Parliament approves legislation to bolster powers of intelligence service, which government claims is necessary to modernize and deal with new threats Turkey faces More

Video Face of American Farmer Changing

Average American farmer is now 58 years old, and farmers 65 and older are the fastest growing segment of the population More

Featured Videos

Your JavaScript is turned off or you have an old version of Adobe's Flash Player. Get the latest Flash player.
Face of American Farmer is Changingi
X
Mike Osborne
April 18, 2014
The average American farmer is now 58 years old, and farmers 65 and older are the fastest growing segment of the population. It’s a troubling trend signaling big changes ahead for American agriculture as aging farmers retire. Reporter Mike Osborne says a new report from the U.S. Census Bureau is suggesting what some of those changes might look like... and why they might not be so troubling.
Video

Video Face of American Farmer is Changing

The average American farmer is now 58 years old, and farmers 65 and older are the fastest growing segment of the population. It’s a troubling trend signaling big changes ahead for American agriculture as aging farmers retire. Reporter Mike Osborne says a new report from the U.S. Census Bureau is suggesting what some of those changes might look like... and why they might not be so troubling.
Video

Video Donetsk Governor: Ukraine Military Assault 'Delicate But Necessary'

Around a dozen state buildings in eastern Ukraine remain in the hands of pro-Russian protesters who are demanding a referendum on self-rule. The governor of the whole Donetsk region is among those forced out by the protesters. He spoke to VOA's Henry Ridgwell from his temporary new office in Donetsk city.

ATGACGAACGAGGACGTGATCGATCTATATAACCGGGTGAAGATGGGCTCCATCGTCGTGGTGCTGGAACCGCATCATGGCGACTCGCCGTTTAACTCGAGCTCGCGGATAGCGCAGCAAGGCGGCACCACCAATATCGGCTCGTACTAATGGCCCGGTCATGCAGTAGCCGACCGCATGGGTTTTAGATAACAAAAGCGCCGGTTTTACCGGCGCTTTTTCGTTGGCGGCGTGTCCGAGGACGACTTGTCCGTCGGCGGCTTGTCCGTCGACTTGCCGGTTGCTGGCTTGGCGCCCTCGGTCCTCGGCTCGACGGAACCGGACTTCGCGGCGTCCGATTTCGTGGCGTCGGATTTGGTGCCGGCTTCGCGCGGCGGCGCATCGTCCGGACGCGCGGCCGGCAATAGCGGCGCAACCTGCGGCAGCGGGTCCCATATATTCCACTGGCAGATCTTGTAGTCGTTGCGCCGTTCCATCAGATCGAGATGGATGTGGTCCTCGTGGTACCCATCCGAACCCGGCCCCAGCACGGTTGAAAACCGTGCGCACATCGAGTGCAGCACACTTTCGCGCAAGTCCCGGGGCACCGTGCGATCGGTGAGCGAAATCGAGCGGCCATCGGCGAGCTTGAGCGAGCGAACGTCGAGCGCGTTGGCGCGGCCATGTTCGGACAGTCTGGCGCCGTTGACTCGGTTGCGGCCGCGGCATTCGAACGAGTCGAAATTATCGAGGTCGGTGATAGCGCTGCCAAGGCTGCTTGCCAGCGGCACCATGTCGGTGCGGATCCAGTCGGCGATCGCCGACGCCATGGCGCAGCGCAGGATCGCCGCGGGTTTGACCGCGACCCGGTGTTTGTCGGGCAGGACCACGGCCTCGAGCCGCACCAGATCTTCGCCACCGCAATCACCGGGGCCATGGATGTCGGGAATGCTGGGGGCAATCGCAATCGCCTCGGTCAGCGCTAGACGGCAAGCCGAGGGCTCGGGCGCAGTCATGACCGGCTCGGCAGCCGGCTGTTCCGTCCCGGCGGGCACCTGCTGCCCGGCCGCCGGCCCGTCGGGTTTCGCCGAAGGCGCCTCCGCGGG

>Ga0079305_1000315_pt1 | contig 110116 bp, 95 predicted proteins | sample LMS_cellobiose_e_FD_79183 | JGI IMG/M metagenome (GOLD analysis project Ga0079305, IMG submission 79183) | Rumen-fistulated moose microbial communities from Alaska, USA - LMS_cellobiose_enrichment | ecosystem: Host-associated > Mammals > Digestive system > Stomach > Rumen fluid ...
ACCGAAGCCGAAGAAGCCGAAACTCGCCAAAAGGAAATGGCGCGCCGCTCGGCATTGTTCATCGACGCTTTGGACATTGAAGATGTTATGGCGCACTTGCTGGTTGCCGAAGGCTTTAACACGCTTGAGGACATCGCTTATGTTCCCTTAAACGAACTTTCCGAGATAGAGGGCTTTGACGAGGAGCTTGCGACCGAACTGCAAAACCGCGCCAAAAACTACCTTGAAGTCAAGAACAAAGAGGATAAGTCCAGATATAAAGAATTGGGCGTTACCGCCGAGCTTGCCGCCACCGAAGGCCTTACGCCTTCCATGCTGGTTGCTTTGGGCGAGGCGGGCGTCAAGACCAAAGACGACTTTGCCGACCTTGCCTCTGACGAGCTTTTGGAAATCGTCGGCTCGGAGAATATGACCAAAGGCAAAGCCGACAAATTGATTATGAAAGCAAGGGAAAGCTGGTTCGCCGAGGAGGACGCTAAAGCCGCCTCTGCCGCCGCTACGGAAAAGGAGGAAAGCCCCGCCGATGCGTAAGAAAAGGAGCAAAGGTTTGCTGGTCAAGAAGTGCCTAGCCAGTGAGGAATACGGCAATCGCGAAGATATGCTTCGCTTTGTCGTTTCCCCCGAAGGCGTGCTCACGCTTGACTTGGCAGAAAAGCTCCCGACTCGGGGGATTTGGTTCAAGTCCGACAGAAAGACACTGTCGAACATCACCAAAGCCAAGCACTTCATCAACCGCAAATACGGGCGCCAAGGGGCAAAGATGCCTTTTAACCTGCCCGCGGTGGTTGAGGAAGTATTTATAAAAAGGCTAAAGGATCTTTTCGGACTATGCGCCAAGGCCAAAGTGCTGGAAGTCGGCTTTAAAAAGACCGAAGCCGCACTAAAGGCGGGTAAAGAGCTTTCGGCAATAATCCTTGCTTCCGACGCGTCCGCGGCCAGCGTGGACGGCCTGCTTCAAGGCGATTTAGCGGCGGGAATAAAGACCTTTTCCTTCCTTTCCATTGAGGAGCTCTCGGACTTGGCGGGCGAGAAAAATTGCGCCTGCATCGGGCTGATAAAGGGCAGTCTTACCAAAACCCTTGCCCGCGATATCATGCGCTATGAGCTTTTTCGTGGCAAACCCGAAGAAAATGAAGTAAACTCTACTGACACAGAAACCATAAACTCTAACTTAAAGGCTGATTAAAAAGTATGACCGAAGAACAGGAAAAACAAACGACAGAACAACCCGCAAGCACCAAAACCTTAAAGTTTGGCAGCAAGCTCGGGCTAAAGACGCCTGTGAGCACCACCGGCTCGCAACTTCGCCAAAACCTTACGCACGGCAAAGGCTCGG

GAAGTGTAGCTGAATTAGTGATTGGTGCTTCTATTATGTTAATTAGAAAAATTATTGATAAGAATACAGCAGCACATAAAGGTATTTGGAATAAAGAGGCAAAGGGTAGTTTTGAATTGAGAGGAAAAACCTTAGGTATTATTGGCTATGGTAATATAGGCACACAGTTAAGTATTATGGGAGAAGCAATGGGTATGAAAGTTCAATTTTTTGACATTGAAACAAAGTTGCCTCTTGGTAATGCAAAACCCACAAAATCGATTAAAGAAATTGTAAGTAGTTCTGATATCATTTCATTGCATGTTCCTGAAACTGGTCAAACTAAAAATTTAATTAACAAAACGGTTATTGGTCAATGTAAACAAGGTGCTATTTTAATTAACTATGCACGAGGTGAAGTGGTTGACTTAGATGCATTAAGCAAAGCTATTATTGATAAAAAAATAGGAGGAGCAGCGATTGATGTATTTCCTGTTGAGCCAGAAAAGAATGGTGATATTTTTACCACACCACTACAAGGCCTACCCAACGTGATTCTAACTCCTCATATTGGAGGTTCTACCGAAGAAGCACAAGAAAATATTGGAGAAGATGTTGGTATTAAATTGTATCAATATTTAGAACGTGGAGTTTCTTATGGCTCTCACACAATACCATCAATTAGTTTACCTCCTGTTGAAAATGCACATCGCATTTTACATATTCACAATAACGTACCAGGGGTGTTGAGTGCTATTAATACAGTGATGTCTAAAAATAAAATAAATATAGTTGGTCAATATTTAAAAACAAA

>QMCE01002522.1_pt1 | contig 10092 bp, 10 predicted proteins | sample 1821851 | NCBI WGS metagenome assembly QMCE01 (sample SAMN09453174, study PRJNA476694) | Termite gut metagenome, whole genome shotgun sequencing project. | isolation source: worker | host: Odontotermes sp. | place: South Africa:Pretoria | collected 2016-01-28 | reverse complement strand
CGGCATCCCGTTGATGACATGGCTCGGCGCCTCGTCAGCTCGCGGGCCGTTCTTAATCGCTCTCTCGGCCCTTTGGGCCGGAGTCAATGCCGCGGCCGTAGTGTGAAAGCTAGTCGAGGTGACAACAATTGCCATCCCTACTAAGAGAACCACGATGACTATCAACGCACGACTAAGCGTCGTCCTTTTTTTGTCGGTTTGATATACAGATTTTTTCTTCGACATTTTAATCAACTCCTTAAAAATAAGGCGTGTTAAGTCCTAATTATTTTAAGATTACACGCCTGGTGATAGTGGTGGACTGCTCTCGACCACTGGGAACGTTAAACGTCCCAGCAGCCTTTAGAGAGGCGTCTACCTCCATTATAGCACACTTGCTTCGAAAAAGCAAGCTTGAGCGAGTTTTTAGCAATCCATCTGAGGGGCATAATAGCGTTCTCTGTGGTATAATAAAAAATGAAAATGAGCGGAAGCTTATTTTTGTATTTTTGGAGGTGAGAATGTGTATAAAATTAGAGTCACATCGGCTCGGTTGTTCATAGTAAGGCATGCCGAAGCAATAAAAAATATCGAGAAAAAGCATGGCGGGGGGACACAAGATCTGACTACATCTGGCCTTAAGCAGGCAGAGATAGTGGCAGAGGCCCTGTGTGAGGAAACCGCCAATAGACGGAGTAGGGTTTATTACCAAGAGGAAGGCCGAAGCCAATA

Video

Video Drones May Soon Send Data From High Seas

Drones are usually associated with unmanned flying vehicles, but autonomous watercraft are also becoming useful tools for jobs ranging from scientific exploration to law enforcement to searching for a missing airliner in the Indian Ocean. VOA’s George Putic reports on sea-faring drones.
Video

Video New Earth-Size Planet Found

Not too big, not too small. Not too hot, not too cold. A newly discovered planet looks just right for life as we know it, according to an international group of astronomers. VOA’s Steve Baragona has more.
Video

Video Copts in Diaspora Worry About Future in Egypt

Around 10 percent of Egypt’s population belong to the Coptic faith, making them the largest Christian minority in the Middle East. But they have become targets of violence since the revolution three years ago. With elections scheduled for May and the struggle between the Egyptian military and Islamists continuing, many Copts abroad are deeply worried about the future of their ancient church. VOA religion correspondent Jerome Socolovsky visited a Coptic church outside Washington DC.
Video

Video Critics Say Venezuelan Protests Test Limits of Military's Support

During the two months of deadly anti-government protests that have rocked the oil-rich nation of Venezuela, President Nicolas Maduro has accused the opposition of trying to initiate a coup. Though a small number of military officers have been arrested for allegedly plotting against the government, VOA’s Brian Padden reports the leadership of the armed forces continues to support the president, at least for now.
Video

Video More Millenials Unplug to Embrace Board Games

A big new trend in the U.S. toy industry has more consumers switching off their high-tech gadgets to play with classic toys, like board games. This is especially true among the so-called millenial generation - those born in the 1980's and 90's. Elizabeth Lee has more from an unusual café in Los Angeles, where the new trend is popular and business is booming.
Video

Video Google Buys Drone Company

In its latest purchase of high-tech companies, Google has acquired a manufacturer of solar-powered drones that can stay in the air almost indefinitely, relaying broadband Internet connection to remote areas. It is seen as yet another step in the U.S. based Web giant’s bid to bring Internet to the whole world. VOA’s George Putic reports.
AppleAndroid